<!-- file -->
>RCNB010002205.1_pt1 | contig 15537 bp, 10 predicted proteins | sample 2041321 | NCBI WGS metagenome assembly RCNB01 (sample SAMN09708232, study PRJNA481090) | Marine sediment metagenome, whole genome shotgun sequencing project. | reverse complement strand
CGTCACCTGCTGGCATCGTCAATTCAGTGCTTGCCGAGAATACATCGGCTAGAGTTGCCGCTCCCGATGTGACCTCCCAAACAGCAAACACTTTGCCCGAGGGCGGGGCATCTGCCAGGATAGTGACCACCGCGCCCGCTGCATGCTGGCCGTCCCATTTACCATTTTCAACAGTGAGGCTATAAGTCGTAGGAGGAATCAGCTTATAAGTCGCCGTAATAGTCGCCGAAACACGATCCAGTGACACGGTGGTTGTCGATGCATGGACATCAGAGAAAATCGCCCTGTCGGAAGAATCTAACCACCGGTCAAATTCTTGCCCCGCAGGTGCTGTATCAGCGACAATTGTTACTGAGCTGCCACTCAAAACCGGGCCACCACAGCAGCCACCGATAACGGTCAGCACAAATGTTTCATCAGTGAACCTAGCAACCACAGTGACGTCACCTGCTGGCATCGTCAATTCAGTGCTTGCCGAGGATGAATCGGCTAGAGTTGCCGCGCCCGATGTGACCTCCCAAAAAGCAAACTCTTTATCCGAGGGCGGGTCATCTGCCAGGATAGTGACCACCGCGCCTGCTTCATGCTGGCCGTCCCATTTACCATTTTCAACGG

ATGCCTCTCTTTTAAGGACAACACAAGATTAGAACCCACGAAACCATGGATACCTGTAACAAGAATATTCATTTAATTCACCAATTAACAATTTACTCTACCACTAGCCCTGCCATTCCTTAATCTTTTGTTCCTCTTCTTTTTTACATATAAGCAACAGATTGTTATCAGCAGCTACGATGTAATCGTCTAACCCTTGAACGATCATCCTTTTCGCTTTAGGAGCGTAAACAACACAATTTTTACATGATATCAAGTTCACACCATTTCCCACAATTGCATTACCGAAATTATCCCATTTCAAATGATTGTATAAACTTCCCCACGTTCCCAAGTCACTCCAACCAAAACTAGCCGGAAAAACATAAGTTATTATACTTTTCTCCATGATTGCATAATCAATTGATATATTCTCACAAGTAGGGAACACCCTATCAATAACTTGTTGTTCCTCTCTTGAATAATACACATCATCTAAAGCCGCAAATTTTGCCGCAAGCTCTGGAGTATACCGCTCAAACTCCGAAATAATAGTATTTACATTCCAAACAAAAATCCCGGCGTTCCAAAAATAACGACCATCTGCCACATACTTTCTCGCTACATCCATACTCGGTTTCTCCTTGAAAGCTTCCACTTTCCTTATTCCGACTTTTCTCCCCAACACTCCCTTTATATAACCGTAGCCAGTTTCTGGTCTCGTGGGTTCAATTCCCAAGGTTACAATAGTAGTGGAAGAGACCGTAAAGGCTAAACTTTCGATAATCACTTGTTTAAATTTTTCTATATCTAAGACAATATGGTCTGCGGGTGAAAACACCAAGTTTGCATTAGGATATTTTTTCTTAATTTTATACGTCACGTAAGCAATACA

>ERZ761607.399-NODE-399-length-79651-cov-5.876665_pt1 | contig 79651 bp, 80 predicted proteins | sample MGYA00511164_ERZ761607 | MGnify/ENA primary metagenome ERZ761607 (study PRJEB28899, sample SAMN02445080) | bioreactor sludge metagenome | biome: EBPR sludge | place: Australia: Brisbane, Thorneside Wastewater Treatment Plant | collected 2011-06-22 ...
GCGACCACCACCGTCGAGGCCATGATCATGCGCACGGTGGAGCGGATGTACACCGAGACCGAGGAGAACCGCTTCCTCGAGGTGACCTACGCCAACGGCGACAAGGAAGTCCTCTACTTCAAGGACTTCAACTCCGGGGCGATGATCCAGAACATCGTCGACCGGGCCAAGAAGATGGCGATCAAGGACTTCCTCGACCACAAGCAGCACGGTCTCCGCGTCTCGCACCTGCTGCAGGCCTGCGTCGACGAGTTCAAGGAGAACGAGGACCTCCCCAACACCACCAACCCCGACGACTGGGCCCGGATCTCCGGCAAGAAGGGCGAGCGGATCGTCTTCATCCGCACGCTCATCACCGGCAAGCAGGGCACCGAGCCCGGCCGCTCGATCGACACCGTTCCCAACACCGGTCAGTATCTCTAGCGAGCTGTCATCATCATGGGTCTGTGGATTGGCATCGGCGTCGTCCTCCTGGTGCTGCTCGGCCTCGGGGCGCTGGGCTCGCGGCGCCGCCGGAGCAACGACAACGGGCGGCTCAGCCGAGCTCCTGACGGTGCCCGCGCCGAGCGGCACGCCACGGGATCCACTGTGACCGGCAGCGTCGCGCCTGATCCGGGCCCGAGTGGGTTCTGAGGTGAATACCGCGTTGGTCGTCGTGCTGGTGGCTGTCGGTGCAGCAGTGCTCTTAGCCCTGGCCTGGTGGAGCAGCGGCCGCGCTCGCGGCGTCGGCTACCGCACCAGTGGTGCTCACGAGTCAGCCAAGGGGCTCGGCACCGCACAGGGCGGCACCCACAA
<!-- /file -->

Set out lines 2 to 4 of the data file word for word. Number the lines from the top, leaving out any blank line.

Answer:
CGTCACCTGCTGGCATCGTCAATTCAGTGCTTGCCGAGAATACATCGGCTAGAGTTGCCGCTCCCGATGTGACCTCCCAAACAGCAAACACTTTGCCCGAGGGCGGGGCATCTGCCAGGATAGTGACCACCGCGCCCGCTGCATGCTGGCCGTCCCATTTACCATTTTCAACAGTGAGGCTATAAGTCGTAGGAGGAATCAGCTTATAAGTCGCCGTAATAGTCGCCGAAACACGATCCAGTGACACGGTGGTTGTCGATGCATGGACATCAGAGAAAATCGCCCTGTCGGAAGAATCTAACCACCGGTCAAATTCTTGCCCCGCAGGTGCTGTATCAGCGACAATTGTTACTGAGCTGCCACTCAAAACCGGGCCACCACAGCAGCCACCGATAACGGTCAGCACAAATGTTTCATCAGTGAACCTAGCAACCACAGTGACGTCACCTGCTGGCATCGTCAATTCAGTGCTTGCCGAGGATGAATCGGCTAGAGTTGCCGCGCCCGATGTGACCTCCCAAAAAGCAAACTCTTTATCCGAGGGCGGGTCATCTGCCAGGATAGTGACCACCGCGCCTGCTTCATGCTGGCCGTCCCATTTACCATTTTCAACGG

ATGCCTCTCTTTTAAGGACAACACAAGATTAGAACCCACGAAACCATGGATACCTGTAACAAGAATATTCATTTAATTCACCAATTAACAATTTACTCTACCACTAGCCCTGCCATTCCTTAATCTTTTGTTCCTCTTCTTTTTTACATATAAGCAACAGATTGTTATCAGCAGCTACGATGTAATCGTCTAACCCTTGAACGATCATCCTTTTCGCTTTAGGAGCGTAAACAACACAATTTTTACATGATATCAAGTTCACACCATTTCCCACAATTGCATTACCGAAATTATCCCATTTCAAATGATTGTATAAACTTCCCCACGTTCCCAAGTCACTCCAACCAAAACTAGCCGGAAAAACATAAGTTATTATACTTTTCTCCATGATTGCATAATCAATTGATATATTCTCACAAGTAGGGAACACCCTATCAATAACTTGTTGTTCCTCTCTTGAATAATACACATCATCTAAAGCCGCAAATTTTGCCGCAAGCTCTGGAGTATACCGCTCAAACTCCGAAATAATAGTATTTACATTCCAAACAAAAATCCCGGCGTTCCAAAAATAACGACCATCTGCCACATACTTTCTCGCTACATCCATACTCGGTTTCTCCTTGAAAGCTTCCACTTTCCTTATTCCGACTTTTCTCCCCAACACTCCCTTTATATAACCGTAGCCAGTTTCTGGTCTCGTGGGTTCAATTCCCAAGGTTACAATAGTAGTGGAAGAGACCGTAAAGGCTAAACTTTCGATAATCACTTGTTTAAATTTTTCTATATCTAAGACAATATGGTCTGCGGGTGAAAACACCAAGTTTGCATTAGGATATTTTTTCTTAATTTTATACGTCACGTAAGCAATACA

>ERZ761607.399-NODE-399-length-79651-cov-5.876665_pt1 | contig 79651 bp, 80 predicted proteins | sample MGYA00511164_ERZ761607 | MGnify/ENA primary metagenome ERZ761607 (study PRJEB28899, sample SAMN02445080) | bioreactor sludge metagenome | biome: EBPR sludge | place: Australia: Brisbane, Thorneside Wastewater Treatment Plant | collected 2011-06-22 ...